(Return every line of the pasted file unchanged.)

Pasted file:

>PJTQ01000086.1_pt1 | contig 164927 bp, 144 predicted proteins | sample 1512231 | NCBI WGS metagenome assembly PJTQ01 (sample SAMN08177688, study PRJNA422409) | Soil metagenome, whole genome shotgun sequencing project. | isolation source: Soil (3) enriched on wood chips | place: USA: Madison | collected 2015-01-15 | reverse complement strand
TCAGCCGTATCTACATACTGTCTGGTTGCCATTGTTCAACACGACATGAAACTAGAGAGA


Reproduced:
>PJTQ01000086.1_pt1 | contig 164927 bp, 144 predicted proteins | sample 1512231 | NCBI WGS metagenome assembly PJTQ01 (sample SAMN08177688, study PRJNA422409) | Soil metagenome, whole genome shotgun sequencing project. | isolation source: Soil (3) enriched on wood chips | place: USA: Madison | collected 2015-01-15 | reverse complement strand
TCAGCCGTATCTACATACTGTCTGGTTGCCATTGTTCAACACGACATGAAACTAGAGAGA